MESSAGE IN THE MOVIES
Photo: Magnolia Pictures
On Demand, Amazon Video, iTunes, Microsoft Movies, CinemaNow, Google Play, VUDU and other streaming services.
Directed by John Dower. Documentary. Not Rated.
On DVD and Blu-Ray, Amazon Video, iTunes, Microsoft Movies, CinemaNow, Google Play, VUDU and other streaming services; HBO GO, HBO NOW.
Directed by Alex Gibney. Documentary. Not Rated.
One of the most vexing conundrums for people of faith is to differentiate between a “religion” and a “cult”. I knew a United Methodist pastor whose adult daughter had turned to Mormonism. He refused to think of The Church of Latter Day Saints as nothing less than a cult. Other persons I know think of the LDS as simply a distinct American approach to Christianity. Can both positions be right?
Is a cult defined by the charismatic appeal of its leader? The size of its membership? The demands of its requirements? Its insistence on loyalty and the threat of punishment to those who stray?
The story of Scientology is a fascinating one. Two recent films – this year’s My Scientology Movie and 2015’s Going Clear: Scientology and the Prison of Belief provide insight as well as discomfort.
Scientology was created in 1950 by L. Ron Hubbard, a prolific writer of science fiction and fantasy, with the publication of Dianetics: The Modern Science of Mental Health. According to a blurb on the book cover: “The fact is, there is a single source of all your problems, stress, unhappiness and self-doubt. It’s called the reactive mind – the hidden part of your mind that stores all painful experiences, then uses them against you. Dianetics gets rid of the reactive mind. It’s the only thing that does.”
Postwar America was filled with anxiety and the proliferation of alternative ways of thinking, and California (and Hollywood) drew thousands of persons seeking success and positive ways to get ahead. The practice of Scientology incorporates a battery-operated device called the E-meter to help its followers learn how to combat the mind’s reactivity. The device is hooked up to a person and a professionally trained auditor leads then through a series of questions (and a process that can take years and thousands of dollars) to reach the status of “going clear” in which a person comes to realize their immortal soul (or thetan).
Famous celebrities who embrace Scientology include John Travolta, Tom Cruise, and Nancy Cartwright (the voice of Bart Simpson); all three credit their success to this belief system. An outspoken critic of Scientology is the actress Leah Remini (The King of Queens), who created a television series Leah Remini: Scientology and the Aftermath to disavow her involvement and to warn others.
If you are to watch just one documentary on Scientology, Going Clear (based on the book by investigative reporter Lawrence Wright) is the film to see. It not only provides a clear-eyed tour of a faith that prizes its secrecy, but reveals a history of intimidation and occasional brutality used to promulgate its doctrine. Scientology was not granted official status in the United States as a religion until 1981; L. Ron Hubbard’s disciple David Miscavige was the first head of the church and he continues to lead the church today. Going Clear speaks extensively to several key leaders who have left the church and it makes for compelling viewing.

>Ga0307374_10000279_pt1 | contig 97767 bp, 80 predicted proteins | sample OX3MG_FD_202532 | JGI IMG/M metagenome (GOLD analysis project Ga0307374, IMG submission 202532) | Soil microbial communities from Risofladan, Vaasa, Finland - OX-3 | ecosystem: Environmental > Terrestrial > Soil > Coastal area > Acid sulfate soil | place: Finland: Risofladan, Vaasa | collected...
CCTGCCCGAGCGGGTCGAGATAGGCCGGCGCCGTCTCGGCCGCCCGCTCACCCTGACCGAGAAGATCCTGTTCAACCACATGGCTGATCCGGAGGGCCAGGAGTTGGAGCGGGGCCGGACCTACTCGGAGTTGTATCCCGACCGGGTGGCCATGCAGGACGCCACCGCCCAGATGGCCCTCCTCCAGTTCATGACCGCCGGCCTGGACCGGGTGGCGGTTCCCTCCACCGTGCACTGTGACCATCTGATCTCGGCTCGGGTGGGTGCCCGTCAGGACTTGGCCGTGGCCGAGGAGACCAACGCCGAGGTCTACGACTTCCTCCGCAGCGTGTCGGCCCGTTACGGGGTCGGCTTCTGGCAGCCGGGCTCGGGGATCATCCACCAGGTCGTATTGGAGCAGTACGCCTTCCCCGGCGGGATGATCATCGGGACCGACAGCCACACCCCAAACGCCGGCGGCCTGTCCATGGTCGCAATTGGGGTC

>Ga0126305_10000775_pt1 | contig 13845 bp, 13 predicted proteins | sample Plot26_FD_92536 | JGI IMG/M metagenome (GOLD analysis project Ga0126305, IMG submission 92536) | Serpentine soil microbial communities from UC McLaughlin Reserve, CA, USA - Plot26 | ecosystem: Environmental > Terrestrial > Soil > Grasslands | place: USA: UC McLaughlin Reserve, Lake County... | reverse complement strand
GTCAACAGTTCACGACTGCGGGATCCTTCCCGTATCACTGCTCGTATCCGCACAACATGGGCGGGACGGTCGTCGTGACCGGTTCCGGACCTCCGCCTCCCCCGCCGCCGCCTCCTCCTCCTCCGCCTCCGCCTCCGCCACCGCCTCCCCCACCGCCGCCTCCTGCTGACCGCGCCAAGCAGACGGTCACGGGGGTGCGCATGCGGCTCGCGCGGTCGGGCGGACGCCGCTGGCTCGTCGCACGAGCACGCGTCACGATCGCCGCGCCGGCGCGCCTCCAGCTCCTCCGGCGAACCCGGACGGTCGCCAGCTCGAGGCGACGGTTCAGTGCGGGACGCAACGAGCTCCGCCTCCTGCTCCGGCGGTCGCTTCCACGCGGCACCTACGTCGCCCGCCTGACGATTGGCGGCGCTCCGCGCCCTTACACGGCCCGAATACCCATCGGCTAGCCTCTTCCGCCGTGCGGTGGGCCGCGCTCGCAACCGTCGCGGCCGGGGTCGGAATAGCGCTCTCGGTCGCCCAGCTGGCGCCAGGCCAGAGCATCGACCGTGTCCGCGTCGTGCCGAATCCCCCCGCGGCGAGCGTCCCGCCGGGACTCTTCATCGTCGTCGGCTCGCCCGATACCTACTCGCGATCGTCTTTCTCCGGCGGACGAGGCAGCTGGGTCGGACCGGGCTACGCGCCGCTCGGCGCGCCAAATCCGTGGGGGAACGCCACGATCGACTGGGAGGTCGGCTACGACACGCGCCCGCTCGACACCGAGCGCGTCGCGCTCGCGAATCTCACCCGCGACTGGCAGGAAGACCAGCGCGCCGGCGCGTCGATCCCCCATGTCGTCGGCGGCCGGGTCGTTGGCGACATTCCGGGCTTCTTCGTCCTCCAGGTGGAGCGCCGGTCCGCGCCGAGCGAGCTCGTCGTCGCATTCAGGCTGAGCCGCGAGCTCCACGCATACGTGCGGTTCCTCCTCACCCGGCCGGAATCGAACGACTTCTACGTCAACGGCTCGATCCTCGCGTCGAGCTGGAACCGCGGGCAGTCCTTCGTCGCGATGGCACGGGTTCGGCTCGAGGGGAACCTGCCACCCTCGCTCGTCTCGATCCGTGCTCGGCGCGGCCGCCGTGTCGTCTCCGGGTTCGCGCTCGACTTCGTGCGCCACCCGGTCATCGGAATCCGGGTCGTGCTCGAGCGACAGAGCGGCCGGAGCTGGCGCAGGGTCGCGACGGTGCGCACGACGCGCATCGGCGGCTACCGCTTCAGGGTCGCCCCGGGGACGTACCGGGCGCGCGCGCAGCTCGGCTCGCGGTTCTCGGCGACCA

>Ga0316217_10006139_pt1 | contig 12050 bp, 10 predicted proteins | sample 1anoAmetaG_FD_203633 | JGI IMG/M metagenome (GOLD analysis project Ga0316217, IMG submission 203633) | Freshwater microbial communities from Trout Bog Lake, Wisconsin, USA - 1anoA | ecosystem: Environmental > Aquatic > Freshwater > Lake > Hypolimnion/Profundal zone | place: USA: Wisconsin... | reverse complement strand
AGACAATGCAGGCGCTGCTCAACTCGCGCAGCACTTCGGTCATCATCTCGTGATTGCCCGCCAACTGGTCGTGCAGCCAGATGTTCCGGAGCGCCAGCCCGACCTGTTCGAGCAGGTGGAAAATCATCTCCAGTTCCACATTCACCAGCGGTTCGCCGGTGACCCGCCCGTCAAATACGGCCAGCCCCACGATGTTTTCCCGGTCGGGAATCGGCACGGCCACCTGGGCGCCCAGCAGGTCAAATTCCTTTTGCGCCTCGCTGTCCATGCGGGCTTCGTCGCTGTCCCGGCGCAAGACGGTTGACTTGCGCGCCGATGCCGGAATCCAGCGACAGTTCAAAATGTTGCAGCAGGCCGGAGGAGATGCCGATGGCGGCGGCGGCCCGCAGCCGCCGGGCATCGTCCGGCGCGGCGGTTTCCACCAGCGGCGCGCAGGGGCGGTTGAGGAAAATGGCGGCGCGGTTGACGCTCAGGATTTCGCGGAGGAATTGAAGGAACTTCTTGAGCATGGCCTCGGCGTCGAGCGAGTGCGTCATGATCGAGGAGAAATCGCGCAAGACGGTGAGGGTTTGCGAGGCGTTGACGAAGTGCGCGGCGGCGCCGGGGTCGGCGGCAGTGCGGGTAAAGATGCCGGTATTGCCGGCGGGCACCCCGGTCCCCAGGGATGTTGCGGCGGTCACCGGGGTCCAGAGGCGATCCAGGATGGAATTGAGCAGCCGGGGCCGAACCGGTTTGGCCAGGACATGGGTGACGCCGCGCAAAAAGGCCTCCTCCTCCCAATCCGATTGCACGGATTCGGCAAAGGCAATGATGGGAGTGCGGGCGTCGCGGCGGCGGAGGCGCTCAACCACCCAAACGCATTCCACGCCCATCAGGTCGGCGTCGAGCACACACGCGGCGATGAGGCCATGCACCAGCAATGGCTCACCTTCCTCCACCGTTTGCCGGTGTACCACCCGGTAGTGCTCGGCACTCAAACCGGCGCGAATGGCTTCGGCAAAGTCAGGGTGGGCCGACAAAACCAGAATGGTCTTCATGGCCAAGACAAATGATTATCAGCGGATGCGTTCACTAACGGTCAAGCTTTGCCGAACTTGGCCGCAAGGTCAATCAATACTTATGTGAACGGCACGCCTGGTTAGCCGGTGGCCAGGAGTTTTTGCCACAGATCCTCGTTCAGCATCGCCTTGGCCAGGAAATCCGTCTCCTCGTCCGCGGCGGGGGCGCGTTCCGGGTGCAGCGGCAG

My Scientology Movie features the British television personality Louis Theroux who travels to California on a personal quest to interview David Miscavige and learn more about its teachings. This film is a cross between the investigative reporting of The Daily Show with Jon Stewart and the films of Michael Moore (Roger and Me, Fahrenheit 9/11).
Theroux’s film does not benefit from the supplemental footage of Going Clear. Once it becomes apparent that he will never get his interview with Miscavige, we spend most of the movie listening to a dialogue between Theroux and Marty Rathbun, a prominent former leader/auditor who is also interviewed in Going Clear. Marty claims to be over Scientology, but his actions and reactivity to Theroux tell a different story. This is fascinating and creepy, but less satisfying than the larger cast of characters in Going Clear.
Both films are unrated, but share in the West Coast’s love of crude and constant profanity. Many of the personages in both films seem nonplussed at swearing a blue streak. You may find yourself a bit more plussed.
Four halos: An illuminating and thorough overview of a pervasive and oppressive religion.
Three pitchforks: Abuse, intimidation, brainwashing, and much swearing.
Three halos: A personal exploration into a controversial religion.
Four pitchforks: Abuse, intimidation, brainwashing, and even more swearing and crude language than Going Clear.
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Rev. Bruce Batchelor-Glader
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